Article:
We then come to the actual suggestion of the Law Reform Commission. The Law Reform Commission suggested in their working paper, and confirmed in their report, that the immunity conferred on keepers of animals which cause injury while straying on to the public highway should be abolished. During the course of the brief consideration which this legislation got in the Committee on Legislation that matter was considered. I have the privilege of being a member of that committee. It strikes me that the strict liability which the mere abolition of that immunity would confer is something which is quite easy to defend. I can well understand why the Law Reform Commission arrived at the conclusion at which they did arrive. The keeper of an animal, surely, should be under an obligation to ensure that animal is fenced properly or is kept under control and does not cause any damage.

Leaving aside the exceptional case in the Bill, and in the Law Reform Commission report, which deals with animals straying from land which is normally unfenced, there is a lot to recommend the Law Reform Commission's report in this regard. I understand the Minister's point of view, that he has to amend the law practically as he finds it. The transition from a position where there was virtually no liability to a position where there would be strict liability is something which, I suppose, the owners of animals find very hard to grasp. I understand that the Minister had a practical political problem in that regard. I think it is the way in which the law is developing. I think it is the way in which this legislation will, in future, be amended.

Those who have the responsibility for the keeping of animals should recognise the inevitability of that process. The proposal of the Minister in section 2, and which no doubt we will get an opportunity of considering in detail on Committee, is to reduce or to eliminate the immunity and to substitute for it the ordinary rules which apply in the case of tort. The Minister's justification for that is contained in his Second Stage speech. I think the Minister is probably right in coming to the conclusion he has arrived at. In coming to that conclusion, I think the actual way in which the law will be interpreted by the courts is something that this Minister or any future Minister will have to consider carefully.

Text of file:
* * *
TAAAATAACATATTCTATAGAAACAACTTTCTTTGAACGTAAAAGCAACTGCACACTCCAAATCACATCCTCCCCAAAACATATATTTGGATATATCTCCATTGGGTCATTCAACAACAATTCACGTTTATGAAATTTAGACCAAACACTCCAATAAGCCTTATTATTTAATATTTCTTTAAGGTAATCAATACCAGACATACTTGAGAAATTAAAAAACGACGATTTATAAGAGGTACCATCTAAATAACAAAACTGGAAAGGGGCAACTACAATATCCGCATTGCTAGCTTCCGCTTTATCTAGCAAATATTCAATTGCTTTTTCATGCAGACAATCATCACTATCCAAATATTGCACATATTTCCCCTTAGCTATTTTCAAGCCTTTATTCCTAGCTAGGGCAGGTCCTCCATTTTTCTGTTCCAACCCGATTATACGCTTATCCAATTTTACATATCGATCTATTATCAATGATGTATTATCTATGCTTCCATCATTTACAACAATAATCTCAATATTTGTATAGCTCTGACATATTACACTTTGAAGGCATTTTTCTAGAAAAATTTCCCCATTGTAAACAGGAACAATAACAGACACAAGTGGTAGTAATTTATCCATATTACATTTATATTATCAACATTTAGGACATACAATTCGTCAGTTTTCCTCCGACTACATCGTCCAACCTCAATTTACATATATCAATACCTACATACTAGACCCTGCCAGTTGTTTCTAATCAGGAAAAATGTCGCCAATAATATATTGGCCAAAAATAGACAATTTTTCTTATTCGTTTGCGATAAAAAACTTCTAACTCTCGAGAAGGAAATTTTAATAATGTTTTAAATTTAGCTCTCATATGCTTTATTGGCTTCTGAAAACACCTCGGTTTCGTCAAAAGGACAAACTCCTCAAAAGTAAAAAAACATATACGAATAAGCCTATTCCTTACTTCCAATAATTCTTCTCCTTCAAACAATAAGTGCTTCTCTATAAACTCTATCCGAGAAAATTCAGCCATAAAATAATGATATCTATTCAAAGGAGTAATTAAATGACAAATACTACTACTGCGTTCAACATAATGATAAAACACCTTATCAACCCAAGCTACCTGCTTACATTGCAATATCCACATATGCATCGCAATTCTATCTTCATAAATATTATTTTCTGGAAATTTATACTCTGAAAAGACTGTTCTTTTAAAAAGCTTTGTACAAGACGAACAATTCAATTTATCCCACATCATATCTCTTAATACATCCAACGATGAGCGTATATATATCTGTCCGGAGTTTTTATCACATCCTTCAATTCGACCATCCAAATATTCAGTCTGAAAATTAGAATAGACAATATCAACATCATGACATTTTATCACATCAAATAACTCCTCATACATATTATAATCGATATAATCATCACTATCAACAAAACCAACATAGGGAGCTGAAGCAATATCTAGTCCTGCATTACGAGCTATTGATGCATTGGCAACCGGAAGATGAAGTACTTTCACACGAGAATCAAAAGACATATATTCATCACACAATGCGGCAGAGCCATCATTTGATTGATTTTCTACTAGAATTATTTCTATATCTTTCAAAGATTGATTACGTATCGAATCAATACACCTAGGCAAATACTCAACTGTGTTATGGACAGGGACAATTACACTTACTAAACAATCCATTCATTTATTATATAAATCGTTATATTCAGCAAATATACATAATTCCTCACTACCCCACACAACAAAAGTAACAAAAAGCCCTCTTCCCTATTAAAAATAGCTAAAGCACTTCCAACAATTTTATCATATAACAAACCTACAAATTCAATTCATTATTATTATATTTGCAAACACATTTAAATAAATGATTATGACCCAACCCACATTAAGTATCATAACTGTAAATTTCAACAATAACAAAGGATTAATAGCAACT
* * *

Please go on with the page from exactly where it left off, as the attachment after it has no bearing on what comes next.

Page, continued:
In my view the operation of section 2 will lead to an uncertain state of law which, no doubt, will be clarified over a period of time by court cases. It is something about which the Minister and his Department will have to be careful.

The other point to which I would like to refer is the question of liability in respect of dogs. Different influences come to bear on this point. On the question of dogs a stricter liability is being imposed. That stricter liability reflects the fact that the owners of animals who are keeping them for farming purposes have found that the potential for destruction of the dog population is considerable. They feel aggrieved in regard to the damage which they have suffered over the years. They now wish to ensure that the owners of dogs will keep them under strict control and that in the absence of them being kept under strict control their owners should be made responsible. If that is the view of the owners of farm animals in relation to dogs, you can understand how aggrieved people are when an animal kept for farm purposes strays on to the road and causes damage even though that damage is not caused by any negligence on the part of the driver of a vehicle. They are aggrieved that the owner of the animal is not strictly liable. Even under new legislation there will be a substantial issue to be fought as to whether or not a person will be liable.

On Committee Stage I would like the Minister to give consideration to the practical effects of the other portion of subsection (2) which deals with straying from unfenced land on to a public road. I imagine that there is going to be quite a problem in defining what unfenced land is. A lot of land will acquire an unfenced definition where necessary. That is a possibility. The Minister might give some consideration to whether it should be necessary to register one's land as unfenced land or whether a register of unfenced land should be kept for this purpose and whether there should be an obligation on the person who owns the land, prior to any accident, to say that the following portion of his land — or the following portion of the land that he uses if it is commonage — is, in fact, unfenced. In the event of any dispute arising at a later date a register can be consulted which will clearly identify a portion of land as being unfenced. Otherwise, the difference which will arise between the treatment of torts in respect of animals coming from fenced land and animals coming from unfenced land will give rise to substantial legal disputes.